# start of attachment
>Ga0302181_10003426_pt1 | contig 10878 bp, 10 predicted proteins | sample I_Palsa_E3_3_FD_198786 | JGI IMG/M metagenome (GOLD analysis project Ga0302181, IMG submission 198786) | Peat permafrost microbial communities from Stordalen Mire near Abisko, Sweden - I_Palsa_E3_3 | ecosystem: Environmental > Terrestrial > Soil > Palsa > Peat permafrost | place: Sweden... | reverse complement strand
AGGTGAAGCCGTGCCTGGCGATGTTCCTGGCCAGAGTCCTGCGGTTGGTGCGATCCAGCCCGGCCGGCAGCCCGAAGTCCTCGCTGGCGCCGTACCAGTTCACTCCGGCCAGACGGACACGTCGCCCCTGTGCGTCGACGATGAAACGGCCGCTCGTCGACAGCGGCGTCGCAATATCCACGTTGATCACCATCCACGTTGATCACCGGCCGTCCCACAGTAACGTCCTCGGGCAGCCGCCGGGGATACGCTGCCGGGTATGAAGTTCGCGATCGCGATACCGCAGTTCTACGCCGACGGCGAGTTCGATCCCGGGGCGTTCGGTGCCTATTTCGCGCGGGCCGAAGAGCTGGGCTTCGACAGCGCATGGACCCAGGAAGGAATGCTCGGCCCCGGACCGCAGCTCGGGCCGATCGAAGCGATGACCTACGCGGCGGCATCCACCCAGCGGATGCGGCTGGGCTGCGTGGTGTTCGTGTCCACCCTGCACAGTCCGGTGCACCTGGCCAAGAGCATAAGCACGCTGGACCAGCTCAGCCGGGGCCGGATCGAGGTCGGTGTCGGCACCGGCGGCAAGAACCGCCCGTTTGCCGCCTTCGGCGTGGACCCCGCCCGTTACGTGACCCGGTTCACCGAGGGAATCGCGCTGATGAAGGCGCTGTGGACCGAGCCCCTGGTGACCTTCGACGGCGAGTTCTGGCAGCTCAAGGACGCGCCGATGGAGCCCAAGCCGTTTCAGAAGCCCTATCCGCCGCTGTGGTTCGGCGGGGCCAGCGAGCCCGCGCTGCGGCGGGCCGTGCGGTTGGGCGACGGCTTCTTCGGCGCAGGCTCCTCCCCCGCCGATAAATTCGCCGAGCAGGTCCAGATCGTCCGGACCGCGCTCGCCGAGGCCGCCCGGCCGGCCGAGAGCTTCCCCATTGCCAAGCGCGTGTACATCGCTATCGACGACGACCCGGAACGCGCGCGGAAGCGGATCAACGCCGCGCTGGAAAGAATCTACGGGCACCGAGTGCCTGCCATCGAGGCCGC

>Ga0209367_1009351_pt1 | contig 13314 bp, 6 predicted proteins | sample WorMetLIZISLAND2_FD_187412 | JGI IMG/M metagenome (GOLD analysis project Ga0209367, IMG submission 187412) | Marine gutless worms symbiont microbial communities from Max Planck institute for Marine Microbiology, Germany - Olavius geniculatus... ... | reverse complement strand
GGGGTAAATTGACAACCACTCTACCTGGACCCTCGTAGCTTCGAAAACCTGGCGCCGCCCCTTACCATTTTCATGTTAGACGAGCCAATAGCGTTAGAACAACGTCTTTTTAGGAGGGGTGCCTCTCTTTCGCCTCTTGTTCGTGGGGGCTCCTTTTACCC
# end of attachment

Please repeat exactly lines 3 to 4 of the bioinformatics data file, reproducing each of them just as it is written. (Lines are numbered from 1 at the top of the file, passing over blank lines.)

>Ga0209367_1009351_pt1 | contig 13314 bp, 6 predicted proteins | sample WorMetLIZISLAND2_FD_187412 | JGI IMG/M metagenome (GOLD analysis project Ga0209367, IMG submission 187412) | Marine gutless worms symbiont microbial communities from Max Planck institute for Marine Microbiology, Germany - Olavius geniculatus... ... | reverse complement strand
GGGGTAAATTGACAACCACTCTACCTGGACCCTCGTAGCTTCGAAAACCTGGCGCCGCCCCTTACCATTTTCATGTTAGACGAGCCAATAGCGTTAGAACAACGTCTTTTTAGGAGGGGTGCCTCTCTTTCGCCTCTTGTTCGTGGGGGCTCCTTTTACCC